highnumber of cycles. Due to their negligible gas emission, theyare appropriate for residential usage. The sources andstorage units are integrated on a single DC bus in order tomake the system cost- effective. Having the same voltage levelfrom the PV array and wind turbine allows both sources to beconnected directly to the DC bus. Since the output of the PVmodule is unregulated, a 60 Amp rated Xantrexmultifunction DC controller, which is capable of voltage regulation andthree-stage battery charging, was used. The Ventura 1000already has a rectifier with an internal regulator; hence, itgives an output of 24 V which is the same as the PV array. Thefuel cell has a 48 V output. Finally, a DC-DC converter wasinstalled to convert the output of fuel cell to 24 V.

    The battery bank with a capacity of 19.2 kWh is used in thesystem to supply the transient power. When the minimumbattery state of charge (SOC) is considered, the usable capacitybecomes 9.6 kWh which is the sufficient level – according to(9) – for 1.8 days of autonomy. Hydrogen cylinders witha capacity for 8159 Wh at the given conditions were used.Moreover, the hydrogen storage is sufficient for

    0.8 day ofautonomy when losses are taken into consideration; hence,the total number of autonomous days is 2.6 days. The fuel cellstartup battery warms up the fuel cell, and prevents unnecessaryswitch-on when there is only a short term powerdemand. When there is a long term power demand, thestartup battery functions as a backup power source.

    A flow diagram, shown in Fig. 14, describes the systemoperation. Control system, programmed with Lab VIEW, preventsunnecessary switching and minimizes the use of hydrogenas afuel. Control system calculates the total power demand( ) and the totalpower production ( )for a specifictime interval. At the end of thetimeinterval, system checksthe hydrogen pressure (Pn) if the energy demand is greaterthan the produced energy and SOC is less than 50%. If thehydrogen pressure is over 4 bar, the switch disconnects hesystemfromDCbus as shown inFig. 14; else the switch staysat position 1 and gives the warning about hydrogendepletion. After the disconnection, the fuel cell startup battery supplies the demand until the voltage leveldecreases to 49 V. When 49 V is reached, the fuel cell activatesto generate power. The switch stays at nullpoint untilwhen the amount of total produced energy is greater thanthat of total energy demand or battery SOC is greater than50% at the end of the time interval. When the hydrogenpressure level drops below 4 bar and the SOC is still less than50%, the switch changes its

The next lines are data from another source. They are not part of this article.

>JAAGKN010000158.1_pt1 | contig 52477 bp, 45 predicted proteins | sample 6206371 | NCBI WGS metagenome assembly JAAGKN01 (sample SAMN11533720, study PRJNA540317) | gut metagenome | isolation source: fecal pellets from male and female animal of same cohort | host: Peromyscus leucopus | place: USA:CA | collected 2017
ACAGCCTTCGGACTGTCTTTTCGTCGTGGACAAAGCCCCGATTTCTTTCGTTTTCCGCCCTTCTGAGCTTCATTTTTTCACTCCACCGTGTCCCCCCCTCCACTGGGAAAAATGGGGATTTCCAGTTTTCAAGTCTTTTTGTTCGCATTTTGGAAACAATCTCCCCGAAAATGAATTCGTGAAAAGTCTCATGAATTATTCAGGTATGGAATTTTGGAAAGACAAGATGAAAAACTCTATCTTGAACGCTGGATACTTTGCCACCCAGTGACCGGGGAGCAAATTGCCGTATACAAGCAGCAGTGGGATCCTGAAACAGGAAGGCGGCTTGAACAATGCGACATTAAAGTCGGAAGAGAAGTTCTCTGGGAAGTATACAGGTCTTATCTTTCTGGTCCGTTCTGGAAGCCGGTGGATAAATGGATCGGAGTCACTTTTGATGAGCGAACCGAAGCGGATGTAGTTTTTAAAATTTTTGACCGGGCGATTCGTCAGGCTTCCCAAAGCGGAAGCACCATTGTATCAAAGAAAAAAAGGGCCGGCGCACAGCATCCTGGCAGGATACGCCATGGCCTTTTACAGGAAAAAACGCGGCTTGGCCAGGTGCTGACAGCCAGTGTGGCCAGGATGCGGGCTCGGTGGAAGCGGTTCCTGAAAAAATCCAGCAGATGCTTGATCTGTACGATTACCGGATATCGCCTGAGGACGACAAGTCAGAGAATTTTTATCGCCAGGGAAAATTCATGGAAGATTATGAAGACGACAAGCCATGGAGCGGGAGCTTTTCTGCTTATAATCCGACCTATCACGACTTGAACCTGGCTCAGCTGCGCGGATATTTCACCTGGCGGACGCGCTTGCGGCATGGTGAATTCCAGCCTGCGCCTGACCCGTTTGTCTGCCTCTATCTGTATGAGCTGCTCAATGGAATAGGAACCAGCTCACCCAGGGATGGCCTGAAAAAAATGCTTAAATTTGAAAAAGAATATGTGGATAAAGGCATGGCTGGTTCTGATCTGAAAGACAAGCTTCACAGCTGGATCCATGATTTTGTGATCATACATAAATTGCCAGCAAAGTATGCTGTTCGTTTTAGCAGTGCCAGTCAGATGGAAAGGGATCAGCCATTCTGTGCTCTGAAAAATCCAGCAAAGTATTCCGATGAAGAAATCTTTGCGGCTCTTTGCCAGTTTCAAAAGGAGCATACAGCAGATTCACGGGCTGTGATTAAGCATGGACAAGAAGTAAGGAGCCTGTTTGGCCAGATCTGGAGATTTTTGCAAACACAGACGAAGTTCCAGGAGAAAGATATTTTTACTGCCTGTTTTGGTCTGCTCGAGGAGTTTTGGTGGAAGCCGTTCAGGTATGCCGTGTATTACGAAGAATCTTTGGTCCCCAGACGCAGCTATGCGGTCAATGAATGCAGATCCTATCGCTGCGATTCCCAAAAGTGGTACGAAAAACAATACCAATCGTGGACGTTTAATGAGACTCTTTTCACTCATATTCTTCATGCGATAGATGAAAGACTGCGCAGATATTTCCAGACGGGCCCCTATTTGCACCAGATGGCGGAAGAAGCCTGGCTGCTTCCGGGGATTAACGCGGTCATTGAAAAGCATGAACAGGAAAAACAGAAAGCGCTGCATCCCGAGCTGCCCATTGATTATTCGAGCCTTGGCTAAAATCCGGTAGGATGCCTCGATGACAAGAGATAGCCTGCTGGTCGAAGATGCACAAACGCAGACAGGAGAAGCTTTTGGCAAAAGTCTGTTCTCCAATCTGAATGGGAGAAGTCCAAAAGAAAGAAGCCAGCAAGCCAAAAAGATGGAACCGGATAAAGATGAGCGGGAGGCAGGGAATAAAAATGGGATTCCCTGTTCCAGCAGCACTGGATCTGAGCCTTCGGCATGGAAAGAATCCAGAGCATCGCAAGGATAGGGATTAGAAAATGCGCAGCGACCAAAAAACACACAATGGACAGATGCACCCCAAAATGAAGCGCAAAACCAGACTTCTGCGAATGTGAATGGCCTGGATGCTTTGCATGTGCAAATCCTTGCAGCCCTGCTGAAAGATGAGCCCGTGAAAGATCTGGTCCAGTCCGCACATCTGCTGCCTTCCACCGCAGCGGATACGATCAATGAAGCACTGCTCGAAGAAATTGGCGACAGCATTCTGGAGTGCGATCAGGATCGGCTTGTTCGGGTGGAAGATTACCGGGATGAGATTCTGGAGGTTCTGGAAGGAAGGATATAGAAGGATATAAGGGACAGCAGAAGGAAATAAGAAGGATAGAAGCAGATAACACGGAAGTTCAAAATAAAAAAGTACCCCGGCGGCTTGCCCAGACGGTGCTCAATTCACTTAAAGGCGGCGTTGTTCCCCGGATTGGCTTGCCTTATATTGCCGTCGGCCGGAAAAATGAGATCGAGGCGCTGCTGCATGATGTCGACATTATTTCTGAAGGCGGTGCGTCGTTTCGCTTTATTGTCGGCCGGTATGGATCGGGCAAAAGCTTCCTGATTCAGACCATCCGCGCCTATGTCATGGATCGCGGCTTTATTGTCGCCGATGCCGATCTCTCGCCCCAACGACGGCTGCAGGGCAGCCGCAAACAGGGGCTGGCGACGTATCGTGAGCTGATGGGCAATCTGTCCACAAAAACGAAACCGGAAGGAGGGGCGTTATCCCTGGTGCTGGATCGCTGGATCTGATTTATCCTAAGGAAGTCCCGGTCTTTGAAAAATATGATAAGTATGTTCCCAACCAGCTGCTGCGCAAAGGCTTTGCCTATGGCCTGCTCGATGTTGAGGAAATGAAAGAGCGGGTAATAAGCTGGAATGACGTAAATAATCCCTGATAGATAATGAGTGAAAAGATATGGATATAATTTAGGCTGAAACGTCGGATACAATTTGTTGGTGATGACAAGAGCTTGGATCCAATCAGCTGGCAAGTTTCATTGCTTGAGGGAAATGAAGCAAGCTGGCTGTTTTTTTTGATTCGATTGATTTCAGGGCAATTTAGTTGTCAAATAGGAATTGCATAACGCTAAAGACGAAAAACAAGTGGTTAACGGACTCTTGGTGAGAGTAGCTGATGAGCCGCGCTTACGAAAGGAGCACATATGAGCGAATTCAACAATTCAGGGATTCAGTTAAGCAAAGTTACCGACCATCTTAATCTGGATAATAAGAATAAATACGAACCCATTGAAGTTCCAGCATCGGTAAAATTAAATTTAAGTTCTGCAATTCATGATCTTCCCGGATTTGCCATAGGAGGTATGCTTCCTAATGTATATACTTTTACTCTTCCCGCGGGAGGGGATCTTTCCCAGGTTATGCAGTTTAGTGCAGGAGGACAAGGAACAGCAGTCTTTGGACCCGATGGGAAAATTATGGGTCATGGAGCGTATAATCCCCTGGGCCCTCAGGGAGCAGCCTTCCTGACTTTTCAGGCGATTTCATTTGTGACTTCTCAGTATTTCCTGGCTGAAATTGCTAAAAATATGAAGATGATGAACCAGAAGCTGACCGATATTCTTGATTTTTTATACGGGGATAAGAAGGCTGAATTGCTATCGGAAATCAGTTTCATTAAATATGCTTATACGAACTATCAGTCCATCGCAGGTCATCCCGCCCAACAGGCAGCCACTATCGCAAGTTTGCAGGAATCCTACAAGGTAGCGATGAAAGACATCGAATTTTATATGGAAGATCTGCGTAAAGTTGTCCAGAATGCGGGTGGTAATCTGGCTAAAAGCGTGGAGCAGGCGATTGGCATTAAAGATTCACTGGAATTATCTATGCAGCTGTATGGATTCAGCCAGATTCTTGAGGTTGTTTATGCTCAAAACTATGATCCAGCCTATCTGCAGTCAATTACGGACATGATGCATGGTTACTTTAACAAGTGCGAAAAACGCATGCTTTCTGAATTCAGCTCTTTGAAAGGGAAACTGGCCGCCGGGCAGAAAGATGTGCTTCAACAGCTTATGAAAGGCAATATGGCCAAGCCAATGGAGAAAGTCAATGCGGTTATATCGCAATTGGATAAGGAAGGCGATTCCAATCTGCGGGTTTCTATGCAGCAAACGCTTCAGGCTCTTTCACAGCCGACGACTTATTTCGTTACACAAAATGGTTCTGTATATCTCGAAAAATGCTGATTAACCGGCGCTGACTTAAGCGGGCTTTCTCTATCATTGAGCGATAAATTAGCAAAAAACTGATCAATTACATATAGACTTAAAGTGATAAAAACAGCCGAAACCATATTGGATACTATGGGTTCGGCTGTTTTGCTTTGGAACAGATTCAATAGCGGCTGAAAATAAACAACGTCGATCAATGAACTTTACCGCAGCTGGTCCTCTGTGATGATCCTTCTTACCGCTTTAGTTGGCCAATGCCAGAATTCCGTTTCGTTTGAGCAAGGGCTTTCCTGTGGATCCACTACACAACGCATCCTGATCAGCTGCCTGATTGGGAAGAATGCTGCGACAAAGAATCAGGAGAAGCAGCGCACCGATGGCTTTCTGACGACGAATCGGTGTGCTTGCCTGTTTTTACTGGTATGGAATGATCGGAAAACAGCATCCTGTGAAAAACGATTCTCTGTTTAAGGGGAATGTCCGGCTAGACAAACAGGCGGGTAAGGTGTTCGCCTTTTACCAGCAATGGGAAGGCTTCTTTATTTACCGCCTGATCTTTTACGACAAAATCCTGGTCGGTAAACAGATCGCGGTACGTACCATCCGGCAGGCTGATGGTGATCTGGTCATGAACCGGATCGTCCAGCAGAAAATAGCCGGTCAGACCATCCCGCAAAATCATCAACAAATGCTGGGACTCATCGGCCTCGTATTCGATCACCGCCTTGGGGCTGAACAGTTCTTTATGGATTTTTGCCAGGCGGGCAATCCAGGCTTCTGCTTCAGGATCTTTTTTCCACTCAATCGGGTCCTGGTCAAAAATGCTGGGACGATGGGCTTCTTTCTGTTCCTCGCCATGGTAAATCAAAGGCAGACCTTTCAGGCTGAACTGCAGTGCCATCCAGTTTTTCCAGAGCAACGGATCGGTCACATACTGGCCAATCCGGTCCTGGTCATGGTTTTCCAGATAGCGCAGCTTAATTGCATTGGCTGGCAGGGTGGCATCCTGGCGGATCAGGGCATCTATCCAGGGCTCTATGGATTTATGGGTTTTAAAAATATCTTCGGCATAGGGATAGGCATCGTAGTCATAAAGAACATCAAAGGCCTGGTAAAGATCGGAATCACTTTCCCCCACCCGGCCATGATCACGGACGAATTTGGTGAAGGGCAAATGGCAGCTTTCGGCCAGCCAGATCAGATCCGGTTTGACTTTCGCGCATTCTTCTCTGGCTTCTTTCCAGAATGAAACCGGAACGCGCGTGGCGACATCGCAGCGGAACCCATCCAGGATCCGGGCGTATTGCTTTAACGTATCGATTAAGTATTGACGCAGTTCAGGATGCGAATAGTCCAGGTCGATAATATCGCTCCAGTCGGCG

position to 1 and allows thebattery voltage to drop below 50% SOC.

    Fig. 14 – Flow diagram of the system.

    Fig. 15 – Annual excess electricity of the Hybrid powered house.

  4. Conclusions

Demonstration of a PV/wind/fuel cell hybrid power systemwas presented. The hybrid power system increases poweravailability which is one of the key factors for many applicationsthat need reliable power in remote locations.The system was designed based on the results of a loadanalysis and a study of the renewable resources available inKarunya, Coimbatore. After the design, the componentsof the system will be integrated; a PV module (800 W), a windturbine (1 kW), and a fuel cell (2 kW) will be installed togenerate a maximum power of 3.8 kW. The presented systemuses PV and wind energy as the primary energy sources andfuel cell energy as a secondary source for power generation.Annual approximate energy production of house is2510 kWh. Annual approximate energy

demand of Hybridhouse is 1550 kWh. So there is an excess energy which is shown in Fig. 15. In Hybrid house energy control system,surplus energy is converted to hydrogen via a PEM electrolyserand stored in a high pressure hydrogen tank until there isa high energy demand which triggers fuel cell unit thatconverts hydrogen gas back into electricity. Smart energycontrol system targets to source uninterruptible energy andsustainability property to the Hybrid Powered house.

As a future work, the correlation between the parametersand energy production will be demonstrated, and automaticcontrols will be designed and installed tooptimize the storageefficiency of the system.